“That time away, with no family nearby, was when Kendal really started to appreciate his family,” Flyingman recalled. “He went to our gatherings as a child, but we laugh remembering him running around, getting dirty and popping firecrackers. But when he transferred to Utah, he really started to embrace it all and his spiritual heritage.”
One day, Thompson told her that he would be back in Oklahoma for a brief visit, during the annual Kiowa Gourd Clan Celebration, and that he felt like it was time for him to receive his Kiowa name.
The Kiowa are given English names at birth but later receive a tribal name at a time designated by their family. That naming ceremony involves a feast and a showering of gifts upon the individual receiving the name. As is tradition, the individual and his family then give those gifts — many of them in the form of money — to needy members of the tribe.
As an elder of the tribe blessed Thompson, waving over him a smoking bundle of cedar, sage and sweet grass, the football player received both the prayer covering of protection that the ritual symbolizes and the Kiowa name of his great-grandfather (Flyingman’s father). The name, pronounced Kooey-shun, means Little Wolf. Thompson concluded the ceremony with a dance in front of the whole assembly, and his family joined in.
“It was a huge honor,” he said. “They normally choose a name from someone in your family, but they could’ve chosen a cousin or something. But to receive his name, growing up, he was always a leader of the family. And they chose that for me.”
Thompson returned to Utah to prepare for his final season but only played sparingly at quarterback that year because his reconstructed knee didn’t return to full strength until late in the year.
For his entire college career, Thompson played in 13 games, completing 64 of 101 passes for 608 yards, four touchdowns and four interceptions.
However, determined not to let his football career end in college, Thompson saw a position switch as his ticket. He approached his coaches about playing wide receiver in the Las Vegas Bowl and caught an eight-yard pass. He showed enough potential in that limited wide receiver action to get an invitation to play in the College Gridiron Showcase in Dallas, where Thompson caught the eyes of some scouts during the week of practice and in the game.
He went undrafted, but in mid-July he got the call from the Redskins for a tryout and earned a spot on the 90-man roster. Because of his Native American heritage, Thompson found it ironic that the Redskins gave him his first NFL shot. Additionally, Thompson said the high school team that his grandfather coached for years used the Redskins mascot until recently changing it.
Thompson said he is aware that some Native Americans find the name offensive, but because of his grandfather’s former school, he views the use of the term differently.
“In my family, we never took offense to it,” Thompson said. “We’re all about sports, too, so maybe I have a biased opinion. But I feel like people are entitled to have their opinion if they do take offense to it. But in my family and my heritage, we never took offense to that.”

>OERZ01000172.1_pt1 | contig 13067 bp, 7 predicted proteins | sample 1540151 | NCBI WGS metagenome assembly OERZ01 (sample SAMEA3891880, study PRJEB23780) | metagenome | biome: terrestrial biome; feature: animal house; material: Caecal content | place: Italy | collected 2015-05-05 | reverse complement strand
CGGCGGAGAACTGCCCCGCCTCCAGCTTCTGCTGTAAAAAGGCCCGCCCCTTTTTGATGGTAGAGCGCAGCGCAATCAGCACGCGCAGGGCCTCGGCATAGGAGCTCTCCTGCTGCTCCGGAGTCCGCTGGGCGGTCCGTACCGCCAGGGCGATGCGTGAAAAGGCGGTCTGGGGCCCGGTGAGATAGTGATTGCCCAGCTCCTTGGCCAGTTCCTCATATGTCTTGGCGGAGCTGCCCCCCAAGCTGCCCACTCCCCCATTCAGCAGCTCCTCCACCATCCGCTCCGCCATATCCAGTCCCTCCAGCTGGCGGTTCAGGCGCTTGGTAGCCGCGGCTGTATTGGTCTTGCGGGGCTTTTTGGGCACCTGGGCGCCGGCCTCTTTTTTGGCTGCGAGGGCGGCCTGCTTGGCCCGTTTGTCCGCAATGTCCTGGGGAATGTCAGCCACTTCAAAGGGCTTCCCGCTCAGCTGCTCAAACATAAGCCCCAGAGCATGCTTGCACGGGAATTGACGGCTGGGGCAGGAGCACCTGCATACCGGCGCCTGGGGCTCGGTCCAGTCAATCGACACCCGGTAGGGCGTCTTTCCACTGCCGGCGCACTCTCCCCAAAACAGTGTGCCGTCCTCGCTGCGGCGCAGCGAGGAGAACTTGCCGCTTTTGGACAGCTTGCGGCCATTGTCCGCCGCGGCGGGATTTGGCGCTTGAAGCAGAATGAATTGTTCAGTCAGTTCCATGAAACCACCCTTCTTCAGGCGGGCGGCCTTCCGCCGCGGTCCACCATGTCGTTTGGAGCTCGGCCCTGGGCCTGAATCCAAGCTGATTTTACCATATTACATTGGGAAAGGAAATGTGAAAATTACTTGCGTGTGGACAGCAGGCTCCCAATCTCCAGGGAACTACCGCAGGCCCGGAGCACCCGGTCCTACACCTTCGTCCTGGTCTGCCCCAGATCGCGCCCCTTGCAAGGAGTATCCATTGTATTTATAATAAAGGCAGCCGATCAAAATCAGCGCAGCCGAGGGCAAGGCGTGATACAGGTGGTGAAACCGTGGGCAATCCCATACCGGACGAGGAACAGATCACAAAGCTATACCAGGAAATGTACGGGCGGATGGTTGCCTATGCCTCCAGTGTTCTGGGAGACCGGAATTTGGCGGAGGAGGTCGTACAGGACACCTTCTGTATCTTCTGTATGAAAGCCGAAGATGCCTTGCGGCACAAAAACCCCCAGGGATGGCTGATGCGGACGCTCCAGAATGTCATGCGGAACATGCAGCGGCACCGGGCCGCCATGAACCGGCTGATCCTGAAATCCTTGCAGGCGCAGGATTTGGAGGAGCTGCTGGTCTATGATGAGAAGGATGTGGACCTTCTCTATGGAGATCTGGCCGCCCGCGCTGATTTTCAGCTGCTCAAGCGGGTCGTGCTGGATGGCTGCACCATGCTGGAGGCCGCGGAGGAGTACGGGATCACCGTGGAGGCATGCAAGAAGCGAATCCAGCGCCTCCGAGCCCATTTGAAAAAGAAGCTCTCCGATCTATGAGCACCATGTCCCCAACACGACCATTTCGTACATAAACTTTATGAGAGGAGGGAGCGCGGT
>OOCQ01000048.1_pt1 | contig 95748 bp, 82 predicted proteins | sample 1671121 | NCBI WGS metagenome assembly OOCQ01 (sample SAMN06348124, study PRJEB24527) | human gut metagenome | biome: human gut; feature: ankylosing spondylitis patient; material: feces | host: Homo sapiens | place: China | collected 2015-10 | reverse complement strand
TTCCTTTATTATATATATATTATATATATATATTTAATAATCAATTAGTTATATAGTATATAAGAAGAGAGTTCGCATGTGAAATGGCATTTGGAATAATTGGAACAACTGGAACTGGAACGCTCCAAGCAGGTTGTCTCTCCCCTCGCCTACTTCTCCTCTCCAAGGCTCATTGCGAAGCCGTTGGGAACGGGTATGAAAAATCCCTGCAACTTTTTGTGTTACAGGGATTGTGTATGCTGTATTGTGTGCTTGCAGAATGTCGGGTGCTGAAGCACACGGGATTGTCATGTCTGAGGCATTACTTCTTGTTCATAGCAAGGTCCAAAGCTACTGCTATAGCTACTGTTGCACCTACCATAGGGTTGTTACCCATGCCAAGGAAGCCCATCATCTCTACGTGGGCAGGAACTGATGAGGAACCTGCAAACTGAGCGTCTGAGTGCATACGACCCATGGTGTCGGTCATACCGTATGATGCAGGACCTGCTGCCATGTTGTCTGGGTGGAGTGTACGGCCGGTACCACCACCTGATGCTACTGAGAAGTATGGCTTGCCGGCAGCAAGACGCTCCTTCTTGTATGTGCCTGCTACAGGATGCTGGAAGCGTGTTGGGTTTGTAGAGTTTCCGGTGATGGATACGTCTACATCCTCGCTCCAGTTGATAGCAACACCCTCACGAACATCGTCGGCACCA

Flyingman, who works for the Bureau of Indian Education, described herself as “numb to the term because I never had a negative experience with the term. I understand that in some cases, it was used like ‘their red skin,’ or ‘collecting red skins,’ but I didn’t have that type of experience personally. My brother coached a high school team named the Redskins. But I am an educator, so I don’t care for the use of us as mascots, because I want us viewed as people, not mascots. But Kendal playing for the Redskins, it doesn’t matter to our family. We want him to do well and for him to have a job.”
Thompson has done well thus far, making steady progress in his transition to wide receiver.
The position isn’t entirely foreign to Thompson, thanks to his father’s use of him in Pop Warner. Since joining Washington, he has gleaned knowledge from wide receivers coach Ike Hilliard, veterans DeSean Jackson and Pierre Garcon, and tight end Jordan Reed, himself a former college quarterback.
He lives in the film room and often ranks among the last players on the field after catching extra passes from one of the quarterbacks or snagging balls and fielding punts off the JUGS machine.
“You can tell he’s got a lot of potential, man,” Reed said. “He’s got real good ball skills, he’s fast, and he’s starting to come along on the routes. I’m just trying to help him out. After practice, we work on a couple releases and things like that. Being a former quarterback, it makes it a lot easier because he understands coverages and how they work. He’s making a lot of progress. From when he first came in till now, he looks like an NFL receiver now.”
Thompson had his brightest moment as a Washington Redskin in the second preseason game, when he made a one-handed grab for the game-winning touchdown and on the next play caught Nate Sudfeld’s two-point conversion pass in the 22-18 win over the Jets.
Thompson’s teammates erupted right along with the fans at FedEx Field, and many mobbed him as he made his way back to the sideline. But Thompson says, “Those are plays that I expect to make. That’s what I prepare for.”
Although encouraged, Thompson knows it’s unwise to view those plays as job-securityproviding developments. He is well aware of the logjam that the Redskins have at wide receiver, and he also knows from his past that nothing is guaranteed.
With two rounds of roster cuts looming this week, Thompson aims to make a final impression on Redskins officials while simultaneously showcasing his skills to other NFL teams. But he refuses to let the pressure overwhelm him.
“It would mean a lot to me for this to happen, especially with everything that I’ve been through,” Thompson said. “But I’ll just keep my head down and keep pushing. It’d definitely be a big blessing for me, but I don’t think about that. I think if you focus on each play as a separate play, do the best you can, everything will take care of itself.”